“What do we do? What do we do?”
“Keep running! I’ll help her.” Emily watched as the climbing plant flipped the girl on her back. A series of sharp thorns appeared, the spikes puncturing and strangling the girl’s neck. Emily raced over, grabbed the knife from her back pocket and began slicing. White blood sprayed out like coagulated milk. The vine loosened its grip and the girl plopped to the ground like a beanbag. Emily grabbed at it and held it in place to make another cut. It slithered, slicing her hand like a blade. She screamed. The cut was deep and serrated. Tiny green seeds, invisible to Emily, lay inside. The vines lashed toward her face. She flinched and backed away. They turned and drained the blood from the girl’s lifeless body; her limbs gone, her body decapitated.
The girls anxiously awaited Emily’s return. “Get to the yellow car!” They sprinted. Emily’s legs were swollen. It was as if she was running through an ocean of molasses.
Her sight was blurry, the world muted. She was in slow-motion. The parking lot was filled with old men stocking their trucks and cars with potted plants. Where’d all these people come from? They scurried into her car and locked the doors.
Emily fumbled with her keys trying to push them into the ignition. They didn’t fit. She dropped them on the floor.
Emily got them in and turned the key. The car rumbled.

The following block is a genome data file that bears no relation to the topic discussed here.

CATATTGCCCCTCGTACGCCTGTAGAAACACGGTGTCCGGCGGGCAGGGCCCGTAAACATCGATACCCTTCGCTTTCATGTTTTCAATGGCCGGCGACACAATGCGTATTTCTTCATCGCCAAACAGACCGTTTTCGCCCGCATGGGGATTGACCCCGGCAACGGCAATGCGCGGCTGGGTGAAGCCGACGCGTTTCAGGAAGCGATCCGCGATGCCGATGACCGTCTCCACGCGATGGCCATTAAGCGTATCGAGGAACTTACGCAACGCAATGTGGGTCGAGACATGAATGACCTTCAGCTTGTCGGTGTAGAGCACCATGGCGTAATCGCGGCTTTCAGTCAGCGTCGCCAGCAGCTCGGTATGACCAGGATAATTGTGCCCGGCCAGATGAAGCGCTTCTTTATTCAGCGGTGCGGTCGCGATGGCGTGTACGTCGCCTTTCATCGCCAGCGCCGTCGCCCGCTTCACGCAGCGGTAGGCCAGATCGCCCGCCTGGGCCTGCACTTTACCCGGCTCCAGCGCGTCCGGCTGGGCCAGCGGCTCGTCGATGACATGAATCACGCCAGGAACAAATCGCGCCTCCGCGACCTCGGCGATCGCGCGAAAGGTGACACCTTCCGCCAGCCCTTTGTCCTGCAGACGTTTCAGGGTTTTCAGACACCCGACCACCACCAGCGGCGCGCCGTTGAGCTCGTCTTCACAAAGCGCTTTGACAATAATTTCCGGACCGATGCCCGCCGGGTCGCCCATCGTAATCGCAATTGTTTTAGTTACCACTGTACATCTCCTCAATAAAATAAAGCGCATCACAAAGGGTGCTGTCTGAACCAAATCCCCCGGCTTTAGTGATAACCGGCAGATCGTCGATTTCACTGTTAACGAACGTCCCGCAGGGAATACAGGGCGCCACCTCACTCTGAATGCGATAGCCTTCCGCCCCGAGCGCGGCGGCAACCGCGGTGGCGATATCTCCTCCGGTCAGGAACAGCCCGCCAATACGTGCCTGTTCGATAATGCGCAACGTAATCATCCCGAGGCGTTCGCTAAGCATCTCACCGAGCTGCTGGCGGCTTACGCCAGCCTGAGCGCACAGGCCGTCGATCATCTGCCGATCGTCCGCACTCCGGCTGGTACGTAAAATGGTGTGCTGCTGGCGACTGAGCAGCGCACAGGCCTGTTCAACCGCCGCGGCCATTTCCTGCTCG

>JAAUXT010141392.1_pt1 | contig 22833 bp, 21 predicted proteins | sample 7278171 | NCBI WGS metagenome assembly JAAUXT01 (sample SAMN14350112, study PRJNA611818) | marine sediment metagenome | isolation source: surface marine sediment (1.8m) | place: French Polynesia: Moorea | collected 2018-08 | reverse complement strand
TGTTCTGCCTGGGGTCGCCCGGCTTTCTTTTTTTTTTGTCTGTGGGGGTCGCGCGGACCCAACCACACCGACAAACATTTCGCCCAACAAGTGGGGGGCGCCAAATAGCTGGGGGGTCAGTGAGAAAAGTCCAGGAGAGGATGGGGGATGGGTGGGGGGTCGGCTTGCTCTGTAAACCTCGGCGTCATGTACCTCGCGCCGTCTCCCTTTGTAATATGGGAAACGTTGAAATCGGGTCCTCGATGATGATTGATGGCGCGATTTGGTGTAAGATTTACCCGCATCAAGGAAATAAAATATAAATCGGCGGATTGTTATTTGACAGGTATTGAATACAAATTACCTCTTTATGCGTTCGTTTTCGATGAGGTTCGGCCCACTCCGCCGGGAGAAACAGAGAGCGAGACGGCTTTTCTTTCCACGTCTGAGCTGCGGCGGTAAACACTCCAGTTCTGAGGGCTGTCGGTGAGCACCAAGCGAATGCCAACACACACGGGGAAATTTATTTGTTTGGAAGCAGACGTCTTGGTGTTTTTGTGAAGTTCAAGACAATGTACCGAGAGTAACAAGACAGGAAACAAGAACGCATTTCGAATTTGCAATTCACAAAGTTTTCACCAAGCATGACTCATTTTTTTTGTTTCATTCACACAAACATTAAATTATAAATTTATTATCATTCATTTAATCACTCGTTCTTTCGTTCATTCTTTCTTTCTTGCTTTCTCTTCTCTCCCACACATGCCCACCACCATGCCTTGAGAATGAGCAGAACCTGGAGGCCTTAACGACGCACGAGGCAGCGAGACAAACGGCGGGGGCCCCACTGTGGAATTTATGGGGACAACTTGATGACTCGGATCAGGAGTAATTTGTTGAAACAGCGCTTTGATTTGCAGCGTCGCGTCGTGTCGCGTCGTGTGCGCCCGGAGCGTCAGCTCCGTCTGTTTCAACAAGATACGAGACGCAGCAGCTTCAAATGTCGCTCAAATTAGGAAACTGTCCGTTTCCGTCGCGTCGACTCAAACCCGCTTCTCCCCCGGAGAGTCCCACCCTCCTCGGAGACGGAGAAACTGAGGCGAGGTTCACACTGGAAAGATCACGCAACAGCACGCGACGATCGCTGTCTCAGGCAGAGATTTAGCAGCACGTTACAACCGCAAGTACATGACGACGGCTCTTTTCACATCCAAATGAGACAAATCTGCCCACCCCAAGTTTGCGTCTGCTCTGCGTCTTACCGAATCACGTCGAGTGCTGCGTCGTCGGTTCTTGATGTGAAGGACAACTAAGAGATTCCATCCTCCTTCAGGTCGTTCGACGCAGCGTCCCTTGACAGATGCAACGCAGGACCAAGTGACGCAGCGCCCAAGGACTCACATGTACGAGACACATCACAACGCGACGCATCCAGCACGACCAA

“Christ,” she said hugging the steering wheel. “I need a jump.”
The girls began to cry.
“Shut up! You’re making me nervous.”
She looked at the entrance. Mary was standing in the doorway pointing. Her heart pumped. How did I get myself into this mess? It was weighing on her, the dependency of it all.
“Emily! Snap out of it.”
She caught a glimpse of Mary. For a second their eyes locked. Emily put the car in neutral and turned to the girls in the back. “On three, I want you two to get out of the car and push, okay? You got to give it one good push or we’ll be stuck here forever.”
“One, two, three. Now!”
The girls opened their doors and jumped out. They pushed. Emily opened her door and put one hand on the frame and the other in the middle of the door hinge. The car rolled.
The girls jumped in the back. As the car gained momentum, Emily maneuvered it the best she could and steered it away from the plants in the parking lot. She closed her eyes and headed straight down the ramp onto the empty road. As the car coasted, she turned the key in the ignition. It started straight away. The girls never looked back.
A few days later, a farmer in the next town over found a car sitting on his land. It was overrun with weeds. He opened the door and took a look inside. There were four human sized plants in the seats and moss along the door jamb. He mistakenly ran his hand over it. “What’s this car doing here? I got to get this car off my land.”
He closed the door and rubbed his itchy eye before going inside to tell his wife.
Mark looked out the window, hoping the next car he saw was Emily’s. He opened the screen door and went outside. There was a strange moss growing on the stairs. He knelt to get a better look. As a car drove past, he stood up to see if it was her.